Related image

Grady Davis - early 1960s
Image shamelessly stolen from the Corvette Hall of Fame website, lots of good stuff there.

Friday, September 9, 2016

The Lost Art of Demolition Derby

Last August I stopped by my parent's house unexpected and found Dad wearing his good go-to-town blue jeans. Dad was getting ready to make his yearly pilgrimage to the county fair to see the Demolition Derby, something I hadn't done since my short-lived career as a derby driver back around 1980. Of course I tagged along, both to spend some time with Dad and relive old memories, not to mention the gastronomic wonders of a sausage and onion sandwich fresh off a food-stand griddle.

Saturday, April 16, 2016

Reichholds Cafe - Basic Breakfast in the Great White North

Its been a while since I made a Breakfast in the 'Burgh post.  I just figured out how to turn on photo-backup on my phone, and shazam - I've got a bunch of pictures in my photo account that I forgot I had taken. This is Reichhold's Cafe, on Route 8 near the Allegheny-Butler county line - about 15 miles north of downtown Pittsburgh (map).

Sunday, September 27, 2015

The Faceless Heroes of Shelby American (part 2)

If you read part 1 of this story, you've met many of the little known names that helped make Carol Shelby a household name (at least in households full of gear-heads). But part 1 left off in 1965, with Shelby's greatest accomplishment yet to come, so sit back and read along while I try to wrap this all up.

Sunday, August 16, 2015

The Faceless Heroes of Shelby American (part 1)

Out on the Internets Carroll Shelby has become a legend of Paul Bunyan proportions; he is credited with designing and building every Ford racing car of the 1960s and single-handedly putting Enzo Ferrari in his place.  Not only is Shelby's history as a racing driver largely forgotten, but so are a few people who did much of the real work of making the Shelby name larger-than-life. Trying to explain the history to someone on a social network is pointless, but maybe here someone will read and appreciate it...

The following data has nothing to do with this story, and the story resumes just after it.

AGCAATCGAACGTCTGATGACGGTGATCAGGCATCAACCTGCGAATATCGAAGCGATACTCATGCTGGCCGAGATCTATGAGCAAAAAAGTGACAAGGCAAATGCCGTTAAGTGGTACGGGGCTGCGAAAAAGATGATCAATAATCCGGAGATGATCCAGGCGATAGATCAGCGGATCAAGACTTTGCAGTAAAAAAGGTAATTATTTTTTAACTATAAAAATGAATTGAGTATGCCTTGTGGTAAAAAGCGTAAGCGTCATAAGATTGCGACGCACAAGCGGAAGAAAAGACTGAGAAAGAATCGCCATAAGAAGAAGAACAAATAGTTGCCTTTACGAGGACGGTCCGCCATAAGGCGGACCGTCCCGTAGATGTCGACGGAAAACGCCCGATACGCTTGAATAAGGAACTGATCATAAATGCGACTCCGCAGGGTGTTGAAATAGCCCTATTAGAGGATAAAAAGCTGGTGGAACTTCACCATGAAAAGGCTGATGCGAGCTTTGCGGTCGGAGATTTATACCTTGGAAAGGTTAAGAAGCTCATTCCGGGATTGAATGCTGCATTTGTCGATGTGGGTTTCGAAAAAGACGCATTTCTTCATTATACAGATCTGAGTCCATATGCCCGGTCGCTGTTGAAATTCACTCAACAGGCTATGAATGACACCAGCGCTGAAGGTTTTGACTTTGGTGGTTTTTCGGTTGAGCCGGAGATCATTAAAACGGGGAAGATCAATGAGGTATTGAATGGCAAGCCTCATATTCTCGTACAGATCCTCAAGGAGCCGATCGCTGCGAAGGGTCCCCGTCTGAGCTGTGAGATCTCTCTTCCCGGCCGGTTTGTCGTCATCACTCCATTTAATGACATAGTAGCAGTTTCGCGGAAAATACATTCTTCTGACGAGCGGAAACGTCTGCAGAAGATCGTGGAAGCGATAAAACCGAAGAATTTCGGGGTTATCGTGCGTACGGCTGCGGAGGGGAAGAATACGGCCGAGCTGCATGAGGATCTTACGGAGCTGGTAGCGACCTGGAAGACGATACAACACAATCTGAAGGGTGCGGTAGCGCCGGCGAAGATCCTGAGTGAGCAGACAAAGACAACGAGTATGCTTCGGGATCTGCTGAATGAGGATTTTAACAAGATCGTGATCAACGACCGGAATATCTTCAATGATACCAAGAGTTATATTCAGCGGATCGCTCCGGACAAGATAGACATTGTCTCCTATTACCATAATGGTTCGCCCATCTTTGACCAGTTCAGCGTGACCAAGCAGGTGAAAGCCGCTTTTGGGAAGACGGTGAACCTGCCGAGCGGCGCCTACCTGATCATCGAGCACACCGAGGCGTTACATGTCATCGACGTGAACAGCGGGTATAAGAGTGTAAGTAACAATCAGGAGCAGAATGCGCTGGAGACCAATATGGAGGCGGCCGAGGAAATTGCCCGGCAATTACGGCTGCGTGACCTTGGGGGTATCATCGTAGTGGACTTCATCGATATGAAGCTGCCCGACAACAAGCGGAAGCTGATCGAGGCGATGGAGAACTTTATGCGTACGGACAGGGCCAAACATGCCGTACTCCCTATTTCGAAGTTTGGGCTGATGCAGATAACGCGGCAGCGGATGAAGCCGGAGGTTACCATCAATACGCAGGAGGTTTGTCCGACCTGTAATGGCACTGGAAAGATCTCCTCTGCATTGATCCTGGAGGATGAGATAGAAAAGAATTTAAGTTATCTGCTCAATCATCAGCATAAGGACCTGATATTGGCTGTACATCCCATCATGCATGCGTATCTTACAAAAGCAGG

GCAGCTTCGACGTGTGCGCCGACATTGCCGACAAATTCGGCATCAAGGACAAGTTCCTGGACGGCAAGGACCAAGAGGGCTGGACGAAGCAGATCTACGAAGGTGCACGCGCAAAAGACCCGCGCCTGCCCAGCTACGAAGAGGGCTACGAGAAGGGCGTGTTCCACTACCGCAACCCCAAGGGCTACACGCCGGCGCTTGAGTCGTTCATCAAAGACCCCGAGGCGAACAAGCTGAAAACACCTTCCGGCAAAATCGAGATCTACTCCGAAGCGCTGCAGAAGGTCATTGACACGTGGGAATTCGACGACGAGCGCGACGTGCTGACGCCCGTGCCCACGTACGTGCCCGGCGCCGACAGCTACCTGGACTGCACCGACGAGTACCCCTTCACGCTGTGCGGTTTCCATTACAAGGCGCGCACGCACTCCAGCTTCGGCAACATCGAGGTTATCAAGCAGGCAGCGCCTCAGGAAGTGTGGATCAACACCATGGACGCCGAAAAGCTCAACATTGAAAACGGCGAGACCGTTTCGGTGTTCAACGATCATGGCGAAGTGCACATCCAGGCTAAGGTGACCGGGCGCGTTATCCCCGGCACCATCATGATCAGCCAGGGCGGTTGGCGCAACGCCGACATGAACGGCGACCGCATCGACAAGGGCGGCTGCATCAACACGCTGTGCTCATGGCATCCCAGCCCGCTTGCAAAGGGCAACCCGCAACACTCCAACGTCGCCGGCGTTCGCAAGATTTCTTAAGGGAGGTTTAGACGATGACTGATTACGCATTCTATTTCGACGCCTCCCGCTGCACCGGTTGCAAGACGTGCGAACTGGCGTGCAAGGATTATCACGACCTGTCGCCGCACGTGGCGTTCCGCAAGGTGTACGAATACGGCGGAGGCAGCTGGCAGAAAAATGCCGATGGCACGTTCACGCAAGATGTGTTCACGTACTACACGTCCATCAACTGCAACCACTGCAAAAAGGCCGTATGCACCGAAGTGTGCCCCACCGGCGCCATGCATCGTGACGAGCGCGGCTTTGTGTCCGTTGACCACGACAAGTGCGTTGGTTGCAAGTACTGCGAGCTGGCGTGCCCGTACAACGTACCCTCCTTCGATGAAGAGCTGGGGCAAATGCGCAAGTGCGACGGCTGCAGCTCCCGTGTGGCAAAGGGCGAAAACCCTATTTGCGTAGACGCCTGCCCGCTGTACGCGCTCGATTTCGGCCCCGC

Sunday, May 17, 2015

The Death of Apollo: A Failure of Science Fiction?

One of the things that keeps me writing these little essays is that whenever I research something I find two or three other seemingly unrelated bits of trivia I never knew about, and since I'm willing to write about most anything, there is always a story to be told. In one of my recent missives I wrote about the demise of the 1960s muscle car, I mentioned that like the Vietnam War, spending on the 1960s US Space Program contributed to the inflation and economic turmoil of the 1970s. I still believe that is true, but proving it to myself sent me down a research rat hole to try to understand why the space program met with the same fate as the Pontiac GTO, so all that remains are a few artifacts in museum displays. Its an interesting tale, so pull up a chair...

Apollo 12 Command Module Yankee Clipper, on display at the Virginia Air & Space Center in Hampton, VA.
For a kid growing up in the 1960s the space program was hard to miss.  At school the Weekly Reader (a kind of newspaper for 8 year olds) was full of stories about the astronauts and the Apollo program. As the TV generation, we were treated to frequent "Breaking News from the Cape" reports in the middle of our after school cartoons, and then there were prime-time TV shows like Lost in Space and Star Trek.  And for birthdays and Christmas there were space related toys - space helmets and ray-guns and model kits and action figures and flying model rockets. Not surprisingly lots of kids wanted to be astronauts, except the geeky kids like me who wanted to be engineers and build the space ships (we also thought Scotty was way cooler than Captain Kirk).